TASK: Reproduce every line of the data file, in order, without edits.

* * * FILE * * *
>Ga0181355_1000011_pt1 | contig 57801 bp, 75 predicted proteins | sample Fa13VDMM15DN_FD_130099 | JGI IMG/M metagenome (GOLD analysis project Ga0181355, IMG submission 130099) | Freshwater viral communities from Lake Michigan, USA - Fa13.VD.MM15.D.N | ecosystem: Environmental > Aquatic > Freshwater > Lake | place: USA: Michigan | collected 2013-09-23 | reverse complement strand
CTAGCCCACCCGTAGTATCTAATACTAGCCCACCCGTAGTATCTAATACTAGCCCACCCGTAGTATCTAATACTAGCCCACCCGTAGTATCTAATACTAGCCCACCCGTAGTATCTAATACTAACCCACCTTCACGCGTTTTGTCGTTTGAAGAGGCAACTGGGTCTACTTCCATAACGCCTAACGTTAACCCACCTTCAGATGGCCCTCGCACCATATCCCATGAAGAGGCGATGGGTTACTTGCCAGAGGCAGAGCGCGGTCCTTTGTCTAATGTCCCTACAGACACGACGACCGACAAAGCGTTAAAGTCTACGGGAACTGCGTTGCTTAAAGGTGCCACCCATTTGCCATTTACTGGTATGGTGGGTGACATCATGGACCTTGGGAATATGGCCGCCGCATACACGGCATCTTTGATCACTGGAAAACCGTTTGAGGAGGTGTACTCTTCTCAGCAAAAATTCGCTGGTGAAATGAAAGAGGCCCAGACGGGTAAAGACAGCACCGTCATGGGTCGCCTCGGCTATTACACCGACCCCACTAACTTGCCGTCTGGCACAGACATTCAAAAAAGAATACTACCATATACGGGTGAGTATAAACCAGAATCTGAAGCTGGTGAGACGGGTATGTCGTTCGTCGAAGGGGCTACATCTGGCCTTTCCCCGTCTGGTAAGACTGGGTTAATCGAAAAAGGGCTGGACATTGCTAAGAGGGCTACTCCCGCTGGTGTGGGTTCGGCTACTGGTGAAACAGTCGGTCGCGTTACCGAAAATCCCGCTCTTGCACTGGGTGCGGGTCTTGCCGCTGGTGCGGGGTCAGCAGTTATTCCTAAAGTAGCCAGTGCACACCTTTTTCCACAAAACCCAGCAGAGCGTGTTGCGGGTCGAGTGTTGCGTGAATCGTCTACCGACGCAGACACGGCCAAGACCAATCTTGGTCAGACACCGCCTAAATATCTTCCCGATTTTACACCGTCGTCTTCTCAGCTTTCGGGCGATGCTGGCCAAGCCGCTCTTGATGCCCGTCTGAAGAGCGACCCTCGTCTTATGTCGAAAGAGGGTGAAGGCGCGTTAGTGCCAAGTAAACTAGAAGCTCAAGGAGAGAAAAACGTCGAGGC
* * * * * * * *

>Ga0181355_1000011_pt1 | contig 57801 bp, 75 predicted proteins | sample Fa13VDMM15DN_FD_130099 | JGI IMG/M metagenome (GOLD analysis project Ga0181355, IMG submission 130099) | Freshwater viral communities from Lake Michigan, USA - Fa13.VD.MM15.D.N | ecosystem: Environmental > Aquatic > Freshwater > Lake | place: USA: Michigan | collected 2013-09-23 | reverse complement strand
CTAGCCCACCCGTAGTATCTAATACTAGCCCACCCGTAGTATCTAATACTAGCCCACCCGTAGTATCTAATACTAGCCCACCCGTAGTATCTAATACTAGCCCACCCGTAGTATCTAATACTAACCCACCTTCACGCGTTTTGTCGTTTGAAGAGGCAACTGGGTCTACTTCCATAACGCCTAACGTTAACCCACCTTCAGATGGCCCTCGCACCATATCCCATGAAGAGGCGATGGGTTACTTGCCAGAGGCAGAGCGCGGTCCTTTGTCTAATGTCCCTACAGACACGACGACCGACAAAGCGTTAAAGTCTACGGGAACTGCGTTGCTTAAAGGTGCCACCCATTTGCCATTTACTGGTATGGTGGGTGACATCATGGACCTTGGGAATATGGCCGCCGCATACACGGCATCTTTGATCACTGGAAAACCGTTTGAGGAGGTGTACTCTTCTCAGCAAAAATTCGCTGGTGAAATGAAAGAGGCCCAGACGGGTAAAGACAGCACCGTCATGGGTCGCCTCGGCTATTACACCGACCCCACTAACTTGCCGTCTGGCACAGACATTCAAAAAAGAATACTACCATATACGGGTGAGTATAAACCAGAATCTGAAGCTGGTGAGACGGGTATGTCGTTCGTCGAAGGGGCTACATCTGGCCTTTCCCCGTCTGGTAAGACTGGGTTAATCGAAAAAGGGCTGGACATTGCTAAGAGGGCTACTCCCGCTGGTGTGGGTTCGGCTACTGGTGAAACAGTCGGTCGCGTTACCGAAAATCCCGCTCTTGCACTGGGTGCGGGTCTTGCCGCTGGTGCGGGGTCAGCAGTTATTCCTAAAGTAGCCAGTGCACACCTTTTTCCACAAAACCCAGCAGAGCGTGTTGCGGGTCGAGTGTTGCGTGAATCGTCTACCGACGCAGACACGGCCAAGACCAATCTTGGTCAGACACCGCCTAAATATCTTCCCGATTTTACACCGTCGTCTTCTCAGCTTTCGGGCGATGCTGGCCAAGCCGCTCTTGATGCCCGTCTGAAGAGCGACCCTCGTCTTATGTCGAAAGAGGGTGAAGGCGCGTTAGTGCCAAGTAAACTAGAAGCTCAAGGAGAGAAAAACGTCGAGGC